Prince Edward Island’s chief medical health officer says she and her regional counterparts will advise premiers next week about reopening the Atlantic travel bubble.
Dr. Heather Morrison says epidemiologists have been asked to provide up-to-date data on the situation in the region by Monday.
“Based on that information, next week, that will be discussed among the Atlantic chief medical health officers and then that information will go to our premiers,” she told reporters Tuesday.
The Atlantic premiers have proposed reopening the bubble April 19, which would allow residents of the region to cross boundaries between the four provinces without having to isolate.
The recent rise in COVID-19 cases in parts of northern New Brunswick remains an area of concern, Morrison said. The Edmundston, N.B., area has the majority of the province’s active reported cases and is under the red pandemic-alert level.
“We are going to see where we are within a week and give the best advice we can to our premiers,” Morrison said.
Prince Edward Island reported no new COVID-19 infections Tuesday; the province has eight active reported cases.
Morrison said 27,448 doses of COVID-19 vaccine have been administered so far on the Island, adding that this week will be the busiest yet for vaccination clinics.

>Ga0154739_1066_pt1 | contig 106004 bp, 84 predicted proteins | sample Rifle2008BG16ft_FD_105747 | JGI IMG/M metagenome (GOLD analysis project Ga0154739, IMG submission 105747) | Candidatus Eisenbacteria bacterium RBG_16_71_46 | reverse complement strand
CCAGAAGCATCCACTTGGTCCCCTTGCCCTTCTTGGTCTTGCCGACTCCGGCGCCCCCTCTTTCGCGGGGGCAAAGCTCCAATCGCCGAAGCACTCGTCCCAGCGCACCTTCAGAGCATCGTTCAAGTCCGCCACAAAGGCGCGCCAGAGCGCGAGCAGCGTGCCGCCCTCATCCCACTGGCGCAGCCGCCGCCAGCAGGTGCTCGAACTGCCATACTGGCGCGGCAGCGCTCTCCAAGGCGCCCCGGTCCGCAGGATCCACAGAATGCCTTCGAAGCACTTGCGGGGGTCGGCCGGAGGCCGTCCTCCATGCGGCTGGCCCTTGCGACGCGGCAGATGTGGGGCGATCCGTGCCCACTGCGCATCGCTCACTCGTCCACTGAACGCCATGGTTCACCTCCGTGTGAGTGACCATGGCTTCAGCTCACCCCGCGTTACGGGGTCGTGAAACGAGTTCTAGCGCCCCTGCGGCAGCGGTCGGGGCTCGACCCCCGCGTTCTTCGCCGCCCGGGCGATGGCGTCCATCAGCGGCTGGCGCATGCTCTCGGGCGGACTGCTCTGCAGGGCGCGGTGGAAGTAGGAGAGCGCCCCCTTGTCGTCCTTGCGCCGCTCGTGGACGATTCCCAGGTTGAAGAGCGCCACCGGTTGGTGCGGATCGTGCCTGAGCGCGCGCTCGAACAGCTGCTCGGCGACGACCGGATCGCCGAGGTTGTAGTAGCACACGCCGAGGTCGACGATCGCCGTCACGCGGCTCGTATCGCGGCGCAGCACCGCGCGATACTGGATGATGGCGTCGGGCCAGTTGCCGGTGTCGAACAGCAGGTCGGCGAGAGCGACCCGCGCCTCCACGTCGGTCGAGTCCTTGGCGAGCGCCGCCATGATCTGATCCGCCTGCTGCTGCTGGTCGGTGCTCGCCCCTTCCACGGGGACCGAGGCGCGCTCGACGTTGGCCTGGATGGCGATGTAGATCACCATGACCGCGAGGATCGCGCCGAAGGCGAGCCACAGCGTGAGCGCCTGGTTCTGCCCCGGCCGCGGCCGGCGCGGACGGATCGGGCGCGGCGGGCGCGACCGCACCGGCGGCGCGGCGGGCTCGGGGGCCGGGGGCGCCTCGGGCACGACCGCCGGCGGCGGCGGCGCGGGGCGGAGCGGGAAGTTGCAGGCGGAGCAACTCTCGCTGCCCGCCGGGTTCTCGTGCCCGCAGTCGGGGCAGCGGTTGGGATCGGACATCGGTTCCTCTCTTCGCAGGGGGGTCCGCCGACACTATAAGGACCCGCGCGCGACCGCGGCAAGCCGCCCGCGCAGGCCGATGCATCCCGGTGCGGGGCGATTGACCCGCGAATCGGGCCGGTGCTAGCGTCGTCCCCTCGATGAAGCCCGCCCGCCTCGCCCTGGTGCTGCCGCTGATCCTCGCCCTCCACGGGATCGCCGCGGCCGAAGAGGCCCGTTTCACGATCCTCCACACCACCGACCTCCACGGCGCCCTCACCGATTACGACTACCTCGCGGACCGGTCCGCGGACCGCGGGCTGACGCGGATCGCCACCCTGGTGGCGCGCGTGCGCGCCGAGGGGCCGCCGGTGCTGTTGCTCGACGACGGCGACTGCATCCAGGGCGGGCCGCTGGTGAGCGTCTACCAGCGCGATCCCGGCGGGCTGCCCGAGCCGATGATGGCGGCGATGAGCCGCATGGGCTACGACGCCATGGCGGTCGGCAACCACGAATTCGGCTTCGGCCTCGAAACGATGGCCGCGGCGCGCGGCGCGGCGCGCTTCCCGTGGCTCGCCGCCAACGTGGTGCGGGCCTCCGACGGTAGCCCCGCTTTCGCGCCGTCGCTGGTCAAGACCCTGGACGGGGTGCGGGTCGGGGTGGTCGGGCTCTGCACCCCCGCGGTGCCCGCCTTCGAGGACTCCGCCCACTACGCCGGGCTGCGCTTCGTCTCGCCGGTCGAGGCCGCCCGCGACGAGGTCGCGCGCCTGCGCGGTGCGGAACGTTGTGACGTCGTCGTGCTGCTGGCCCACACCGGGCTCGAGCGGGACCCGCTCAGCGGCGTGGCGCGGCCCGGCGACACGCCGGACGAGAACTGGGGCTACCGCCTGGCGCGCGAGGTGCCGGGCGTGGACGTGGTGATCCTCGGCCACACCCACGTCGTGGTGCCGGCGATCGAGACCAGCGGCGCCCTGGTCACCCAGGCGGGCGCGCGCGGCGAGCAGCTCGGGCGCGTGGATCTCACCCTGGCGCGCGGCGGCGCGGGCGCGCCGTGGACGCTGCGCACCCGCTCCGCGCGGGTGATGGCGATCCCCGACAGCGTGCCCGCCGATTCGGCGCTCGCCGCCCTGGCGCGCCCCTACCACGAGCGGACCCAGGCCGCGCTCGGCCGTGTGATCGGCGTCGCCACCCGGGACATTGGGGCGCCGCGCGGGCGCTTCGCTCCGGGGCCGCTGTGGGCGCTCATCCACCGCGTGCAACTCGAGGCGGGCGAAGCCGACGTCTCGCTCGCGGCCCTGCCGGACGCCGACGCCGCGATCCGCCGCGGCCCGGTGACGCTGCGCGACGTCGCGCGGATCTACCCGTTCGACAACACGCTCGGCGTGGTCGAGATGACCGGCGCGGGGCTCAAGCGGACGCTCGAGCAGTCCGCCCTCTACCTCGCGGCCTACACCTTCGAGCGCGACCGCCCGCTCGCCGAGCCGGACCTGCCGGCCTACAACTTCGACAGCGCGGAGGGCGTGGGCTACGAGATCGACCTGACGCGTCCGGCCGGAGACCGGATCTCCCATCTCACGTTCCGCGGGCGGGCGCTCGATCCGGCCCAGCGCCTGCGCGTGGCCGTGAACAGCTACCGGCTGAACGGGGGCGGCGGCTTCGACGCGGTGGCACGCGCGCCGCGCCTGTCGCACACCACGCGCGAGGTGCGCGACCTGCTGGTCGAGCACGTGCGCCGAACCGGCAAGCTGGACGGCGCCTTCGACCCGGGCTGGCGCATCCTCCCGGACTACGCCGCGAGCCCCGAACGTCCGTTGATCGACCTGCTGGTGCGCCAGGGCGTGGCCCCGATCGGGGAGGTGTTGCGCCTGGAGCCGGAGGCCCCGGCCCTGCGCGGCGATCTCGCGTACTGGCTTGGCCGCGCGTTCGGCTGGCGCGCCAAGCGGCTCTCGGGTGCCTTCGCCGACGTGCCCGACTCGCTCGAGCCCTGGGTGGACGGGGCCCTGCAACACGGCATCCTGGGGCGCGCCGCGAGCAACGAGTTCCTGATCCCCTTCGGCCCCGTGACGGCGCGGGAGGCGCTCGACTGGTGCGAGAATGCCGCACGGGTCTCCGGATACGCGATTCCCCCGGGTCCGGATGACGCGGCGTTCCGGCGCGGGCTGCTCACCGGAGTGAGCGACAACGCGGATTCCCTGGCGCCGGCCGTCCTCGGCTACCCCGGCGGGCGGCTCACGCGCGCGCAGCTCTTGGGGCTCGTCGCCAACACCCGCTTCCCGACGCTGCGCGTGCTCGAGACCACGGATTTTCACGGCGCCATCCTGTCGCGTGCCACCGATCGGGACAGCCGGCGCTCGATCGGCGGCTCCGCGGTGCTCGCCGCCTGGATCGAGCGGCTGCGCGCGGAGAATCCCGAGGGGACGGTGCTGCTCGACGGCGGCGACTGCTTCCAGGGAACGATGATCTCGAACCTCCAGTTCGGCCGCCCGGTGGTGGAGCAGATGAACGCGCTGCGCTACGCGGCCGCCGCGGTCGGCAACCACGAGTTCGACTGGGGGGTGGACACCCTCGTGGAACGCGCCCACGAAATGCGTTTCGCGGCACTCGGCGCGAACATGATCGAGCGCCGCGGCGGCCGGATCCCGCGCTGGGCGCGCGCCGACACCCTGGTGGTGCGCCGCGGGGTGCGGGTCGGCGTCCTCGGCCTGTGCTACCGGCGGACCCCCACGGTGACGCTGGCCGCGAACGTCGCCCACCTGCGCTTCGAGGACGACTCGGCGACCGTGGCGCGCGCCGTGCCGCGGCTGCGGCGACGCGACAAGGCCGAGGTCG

“Our plan is to administer 7,200 doses this week, or an average of 1,200 per day over the six days of clinics,” she said. “In addition, home care will also be administering doses of vaccine to individuals.”
The province is accepting vaccination bookings this week for people aged 60 to 64. Twelve pharmacies on the Island have doses of the Oxford-AstraZeneca COVID-19 vaccine for anyone over the age of 55.
Meanwhile, Nova Scotia is reopening its boundary with Newfoundland and Labrador and monitoring a COVID-19 outbreak in New Brunswick that could force health officials to once again restrict travel for residents of that province.
Beginning 8 a.m. Wednesday, travellers from Newfoundland and Labrador to Nova Scotia will not have to isolate for two weeks and Nova Scotians returning from that province won’t have to isolate either, Premier Iain Rankin said Tuesday.
“We’re confident that the low case numbers make it possible for us to remove this measure,” Rankin told reporters about the isolation order.
The premier similarly opened his province to New Brunswick travellers last month but said health officials are concerned about a recent rise in cases in the Edmundston region and will reverse course if necessary.
Rankin, however, said the plan to reopen the Atlantic travel bubble by April 19 is still a go if the situation in the region remains stable. “As you know, day to day things change quickly,” Rankin said. “We are watching the cases in our neighbouring provinces very closely.”
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